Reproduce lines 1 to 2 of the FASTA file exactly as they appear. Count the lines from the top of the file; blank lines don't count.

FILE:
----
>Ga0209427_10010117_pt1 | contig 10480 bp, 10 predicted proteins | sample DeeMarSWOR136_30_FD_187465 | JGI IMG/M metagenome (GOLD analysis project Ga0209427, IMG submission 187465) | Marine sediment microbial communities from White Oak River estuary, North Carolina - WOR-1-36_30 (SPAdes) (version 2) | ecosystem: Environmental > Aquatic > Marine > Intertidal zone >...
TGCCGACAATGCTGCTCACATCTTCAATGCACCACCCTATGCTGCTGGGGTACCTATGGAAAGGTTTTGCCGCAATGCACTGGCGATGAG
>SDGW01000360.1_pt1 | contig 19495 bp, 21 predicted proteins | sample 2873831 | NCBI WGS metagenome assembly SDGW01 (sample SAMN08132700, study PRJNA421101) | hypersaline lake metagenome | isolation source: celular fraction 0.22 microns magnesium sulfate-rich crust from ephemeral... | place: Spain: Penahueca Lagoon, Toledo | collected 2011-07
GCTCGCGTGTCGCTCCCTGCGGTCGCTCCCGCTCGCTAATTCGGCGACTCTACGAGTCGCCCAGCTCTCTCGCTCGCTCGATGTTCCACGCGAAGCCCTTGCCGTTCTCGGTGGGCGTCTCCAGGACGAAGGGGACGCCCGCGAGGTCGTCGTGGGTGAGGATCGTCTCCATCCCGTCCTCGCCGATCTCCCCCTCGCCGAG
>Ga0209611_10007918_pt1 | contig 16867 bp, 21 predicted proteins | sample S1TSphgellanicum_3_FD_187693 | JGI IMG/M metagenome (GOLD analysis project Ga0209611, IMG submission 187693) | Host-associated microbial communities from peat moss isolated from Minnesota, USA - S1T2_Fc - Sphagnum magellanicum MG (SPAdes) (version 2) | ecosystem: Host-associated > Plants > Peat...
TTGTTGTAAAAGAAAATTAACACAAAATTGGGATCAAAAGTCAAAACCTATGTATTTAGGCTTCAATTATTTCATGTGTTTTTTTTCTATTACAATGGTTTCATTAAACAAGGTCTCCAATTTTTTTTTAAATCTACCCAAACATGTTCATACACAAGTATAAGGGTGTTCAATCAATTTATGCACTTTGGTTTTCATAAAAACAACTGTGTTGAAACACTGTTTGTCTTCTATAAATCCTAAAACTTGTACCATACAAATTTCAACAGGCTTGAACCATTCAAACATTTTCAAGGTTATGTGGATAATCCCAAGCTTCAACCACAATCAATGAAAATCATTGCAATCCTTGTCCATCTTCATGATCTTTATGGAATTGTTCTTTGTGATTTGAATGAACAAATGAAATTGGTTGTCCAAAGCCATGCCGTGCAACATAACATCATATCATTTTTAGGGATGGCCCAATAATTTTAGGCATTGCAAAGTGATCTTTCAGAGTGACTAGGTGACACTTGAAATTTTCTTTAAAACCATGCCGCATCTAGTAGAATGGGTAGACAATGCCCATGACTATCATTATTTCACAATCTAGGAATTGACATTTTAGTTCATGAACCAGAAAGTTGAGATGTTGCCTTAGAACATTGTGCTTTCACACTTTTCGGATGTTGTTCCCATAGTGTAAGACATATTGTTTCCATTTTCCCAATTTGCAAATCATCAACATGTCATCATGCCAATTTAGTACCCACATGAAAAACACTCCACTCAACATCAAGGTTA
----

>Ga0209427_10010117_pt1 | contig 10480 bp, 10 predicted proteins | sample DeeMarSWOR136_30_FD_187465 | JGI IMG/M metagenome (GOLD analysis project Ga0209427, IMG submission 187465) | Marine sediment microbial communities from White Oak River estuary, North Carolina - WOR-1-36_30 (SPAdes) (version 2) | ecosystem: Environmental > Aquatic > Marine > Intertidal zone >...
TGCCGACAATGCTGCTCACATCTTCAATGCACCACCCTATGCTGCTGGGGTACCTATGGAAAGGTTTTGCCGCAATGCACTGGCGATGAG